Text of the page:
Under Component 2, the project will reach out to new stakeholders throughout supply chains in the private sector, based on already demonstrated needs for CiP information, and calls for a more efficient approach from numerous sectors. The potential for scale up is driven by the stakeholder needs, as well as the similarity in approaches across regions (within a given products sector) and across sectors (i.e. lesson learned from various approaches can be transferred).

 

Component 3 will engage developing country partners in issues that have been previously very heavily skewed by research, information and participation from OECD countries. The planned global status reports will provide both data and a methodology that is appropriate for developing and transition government and thus provide a basis for scaling up and sustainability through ownership of this agenda among scientific and technical communities in these countries.

 

The effective collaboration between numerous members of the IOMC will require close oversight and coordination by the Executing Agency. The close working relationships established will provide the conditions for sustainability. The close integration with the SAICM structure and mandate, especially in terms of strategic planning, monitoring progress, and knowledge sharing, means that project outputs in terms of knowledge management platforms, M&E systems, and strategic plans, will be designed and developed in a way that allows them to be adopted as future SAICM resources and ensure sustainability and scale-up. For example, the knowledge management platforms and systems developed can be used for further development of the SAICM Information Clearing House which is one of the responsibilities of the SAICM Secretariat. Similarly, the monitoring indicators and data from the project period developed for the EPIs could be integrated with either the 20 Progress Indicators or any new monitoring system that may be adopted by stakeholders either for the 2020 goal or eventually the 2030 Agenda.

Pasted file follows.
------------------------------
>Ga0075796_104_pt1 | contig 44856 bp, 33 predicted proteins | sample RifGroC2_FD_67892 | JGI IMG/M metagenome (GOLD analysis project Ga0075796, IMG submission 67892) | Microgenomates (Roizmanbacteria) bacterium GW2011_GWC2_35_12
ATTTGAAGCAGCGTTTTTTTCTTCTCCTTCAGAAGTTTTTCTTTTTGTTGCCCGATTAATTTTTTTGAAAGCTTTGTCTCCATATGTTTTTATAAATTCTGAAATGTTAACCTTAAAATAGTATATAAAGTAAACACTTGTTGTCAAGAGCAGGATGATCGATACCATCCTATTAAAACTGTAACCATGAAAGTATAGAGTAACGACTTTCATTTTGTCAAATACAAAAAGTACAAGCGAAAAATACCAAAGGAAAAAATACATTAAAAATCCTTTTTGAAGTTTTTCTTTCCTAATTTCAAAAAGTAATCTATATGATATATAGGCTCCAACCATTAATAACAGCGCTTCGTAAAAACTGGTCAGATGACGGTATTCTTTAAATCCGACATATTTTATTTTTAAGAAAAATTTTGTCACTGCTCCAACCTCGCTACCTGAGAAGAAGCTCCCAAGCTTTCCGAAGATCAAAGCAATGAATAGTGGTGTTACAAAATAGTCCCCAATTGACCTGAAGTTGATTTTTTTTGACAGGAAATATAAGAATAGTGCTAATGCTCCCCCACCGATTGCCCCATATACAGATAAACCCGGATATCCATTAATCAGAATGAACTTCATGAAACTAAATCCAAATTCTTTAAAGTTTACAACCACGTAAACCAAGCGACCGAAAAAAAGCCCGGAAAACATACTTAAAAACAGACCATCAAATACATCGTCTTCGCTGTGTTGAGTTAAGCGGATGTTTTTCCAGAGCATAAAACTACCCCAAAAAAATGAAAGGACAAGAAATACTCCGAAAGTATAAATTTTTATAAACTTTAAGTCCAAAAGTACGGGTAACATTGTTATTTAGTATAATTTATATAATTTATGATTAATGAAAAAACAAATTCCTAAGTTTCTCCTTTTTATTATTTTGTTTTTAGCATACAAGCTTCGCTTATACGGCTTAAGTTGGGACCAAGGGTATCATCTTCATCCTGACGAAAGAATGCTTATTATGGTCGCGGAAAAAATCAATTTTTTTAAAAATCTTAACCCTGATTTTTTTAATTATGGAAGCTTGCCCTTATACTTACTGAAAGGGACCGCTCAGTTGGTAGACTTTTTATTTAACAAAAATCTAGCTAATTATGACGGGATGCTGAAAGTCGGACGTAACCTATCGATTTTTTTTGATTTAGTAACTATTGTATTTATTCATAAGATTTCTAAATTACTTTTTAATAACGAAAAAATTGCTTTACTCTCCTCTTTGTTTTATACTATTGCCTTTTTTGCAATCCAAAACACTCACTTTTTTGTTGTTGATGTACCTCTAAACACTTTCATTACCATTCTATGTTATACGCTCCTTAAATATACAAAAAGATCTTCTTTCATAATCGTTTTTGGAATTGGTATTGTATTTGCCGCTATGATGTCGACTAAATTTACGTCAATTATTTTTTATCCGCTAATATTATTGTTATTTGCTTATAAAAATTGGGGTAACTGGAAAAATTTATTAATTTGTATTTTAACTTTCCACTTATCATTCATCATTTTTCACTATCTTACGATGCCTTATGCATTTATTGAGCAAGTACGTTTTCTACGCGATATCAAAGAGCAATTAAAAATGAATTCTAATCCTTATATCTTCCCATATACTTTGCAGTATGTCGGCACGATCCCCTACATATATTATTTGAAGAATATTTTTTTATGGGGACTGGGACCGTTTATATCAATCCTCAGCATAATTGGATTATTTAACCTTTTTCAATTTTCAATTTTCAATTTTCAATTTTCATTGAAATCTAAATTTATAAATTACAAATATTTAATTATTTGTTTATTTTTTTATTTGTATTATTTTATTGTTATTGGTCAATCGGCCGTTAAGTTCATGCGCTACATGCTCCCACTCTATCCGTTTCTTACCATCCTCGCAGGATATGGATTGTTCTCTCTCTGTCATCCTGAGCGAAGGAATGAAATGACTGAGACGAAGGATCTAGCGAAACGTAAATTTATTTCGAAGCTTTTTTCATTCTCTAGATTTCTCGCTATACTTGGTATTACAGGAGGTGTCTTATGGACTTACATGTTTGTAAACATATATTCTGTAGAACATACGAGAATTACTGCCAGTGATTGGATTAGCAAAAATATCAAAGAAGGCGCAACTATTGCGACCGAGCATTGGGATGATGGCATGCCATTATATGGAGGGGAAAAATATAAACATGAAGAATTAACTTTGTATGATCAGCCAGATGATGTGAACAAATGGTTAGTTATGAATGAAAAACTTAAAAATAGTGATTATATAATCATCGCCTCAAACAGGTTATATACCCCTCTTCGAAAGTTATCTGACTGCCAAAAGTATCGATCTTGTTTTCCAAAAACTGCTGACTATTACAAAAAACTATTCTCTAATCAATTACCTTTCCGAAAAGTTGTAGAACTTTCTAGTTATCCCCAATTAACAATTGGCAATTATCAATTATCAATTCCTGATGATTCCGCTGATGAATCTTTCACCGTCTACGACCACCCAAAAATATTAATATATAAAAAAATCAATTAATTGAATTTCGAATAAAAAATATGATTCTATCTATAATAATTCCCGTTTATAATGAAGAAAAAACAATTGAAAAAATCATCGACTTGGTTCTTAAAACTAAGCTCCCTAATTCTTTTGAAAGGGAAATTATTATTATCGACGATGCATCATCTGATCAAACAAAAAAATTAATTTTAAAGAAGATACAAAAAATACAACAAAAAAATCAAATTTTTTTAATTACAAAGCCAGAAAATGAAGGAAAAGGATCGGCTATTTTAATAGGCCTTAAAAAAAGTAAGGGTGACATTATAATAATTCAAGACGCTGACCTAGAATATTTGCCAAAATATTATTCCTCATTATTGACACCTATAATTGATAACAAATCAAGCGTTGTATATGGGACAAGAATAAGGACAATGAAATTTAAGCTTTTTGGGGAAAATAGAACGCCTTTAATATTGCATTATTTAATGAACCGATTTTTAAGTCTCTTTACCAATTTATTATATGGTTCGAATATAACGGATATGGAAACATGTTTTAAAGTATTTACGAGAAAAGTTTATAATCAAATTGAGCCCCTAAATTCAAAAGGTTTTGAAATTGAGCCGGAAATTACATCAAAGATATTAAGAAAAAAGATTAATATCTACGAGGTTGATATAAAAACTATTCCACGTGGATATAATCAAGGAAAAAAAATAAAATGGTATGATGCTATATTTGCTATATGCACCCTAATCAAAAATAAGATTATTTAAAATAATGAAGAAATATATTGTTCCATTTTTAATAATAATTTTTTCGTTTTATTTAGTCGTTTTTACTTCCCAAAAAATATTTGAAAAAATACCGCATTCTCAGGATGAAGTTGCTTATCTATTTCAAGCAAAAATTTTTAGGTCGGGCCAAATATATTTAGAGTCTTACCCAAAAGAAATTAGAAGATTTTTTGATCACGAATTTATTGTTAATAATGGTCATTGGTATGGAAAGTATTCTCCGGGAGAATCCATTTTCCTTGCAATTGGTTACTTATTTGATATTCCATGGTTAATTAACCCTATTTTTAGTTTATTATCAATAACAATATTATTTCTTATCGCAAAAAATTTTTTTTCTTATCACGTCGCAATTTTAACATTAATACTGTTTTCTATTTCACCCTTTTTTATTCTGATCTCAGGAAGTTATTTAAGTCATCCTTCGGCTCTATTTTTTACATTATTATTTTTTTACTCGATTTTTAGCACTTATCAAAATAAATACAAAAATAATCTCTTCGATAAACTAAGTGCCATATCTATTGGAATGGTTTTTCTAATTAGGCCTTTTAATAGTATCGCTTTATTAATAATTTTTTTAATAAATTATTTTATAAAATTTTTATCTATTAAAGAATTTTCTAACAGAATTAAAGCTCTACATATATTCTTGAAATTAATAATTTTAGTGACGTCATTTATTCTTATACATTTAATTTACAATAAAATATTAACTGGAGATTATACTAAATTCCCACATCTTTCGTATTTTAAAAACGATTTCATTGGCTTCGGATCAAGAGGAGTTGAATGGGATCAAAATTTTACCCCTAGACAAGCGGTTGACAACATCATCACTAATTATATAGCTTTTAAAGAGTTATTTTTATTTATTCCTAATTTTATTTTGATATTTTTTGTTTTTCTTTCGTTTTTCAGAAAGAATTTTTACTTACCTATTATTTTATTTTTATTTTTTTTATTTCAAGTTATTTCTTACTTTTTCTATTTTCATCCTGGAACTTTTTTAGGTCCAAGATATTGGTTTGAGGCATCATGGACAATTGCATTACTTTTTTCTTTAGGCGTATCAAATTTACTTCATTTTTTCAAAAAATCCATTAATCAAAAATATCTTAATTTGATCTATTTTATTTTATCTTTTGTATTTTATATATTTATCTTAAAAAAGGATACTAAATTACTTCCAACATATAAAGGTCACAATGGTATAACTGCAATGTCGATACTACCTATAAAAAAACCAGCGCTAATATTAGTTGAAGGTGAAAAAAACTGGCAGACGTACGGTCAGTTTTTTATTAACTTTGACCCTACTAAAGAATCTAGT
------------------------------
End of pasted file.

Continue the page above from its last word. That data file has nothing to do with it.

2. Stakeholders. Will project design include the participation of relevant stakeholders from civil society organizations (yes  /no) and indigenous peoples (yes  /no)? If yes, identify key stakeholders and briefly describe how they will be engaged in project preparation.

 

SAICM brings together diverse stakeholders, and this project targets government, private sector, and researchers through the three technical components addressing the EPIs. The following table outlines key international and national stakeholders and their proposed respective roles in the project preparatory phase, and the execution phase. Design and delivery of the cross-cutting component 4 will include input from all stakeholders, including on coordinated production and dissemination of communication products, country and sector engagement, and monitoring of progress.



[1] Attina and Trasande (2013) Economic Costs of Childhood Lead Exposure in Low- and Middle-Income Countries (http://ehp.niehs.nih.gov/1206424

[2] Institute for Health Metrics and Evaluation (IHME). 2015 GBD Compare. Seattle, WA: IHME, University of Washington, (http://vizhub.healthdata.org/gbd-compare, accessed 26 Aug 16)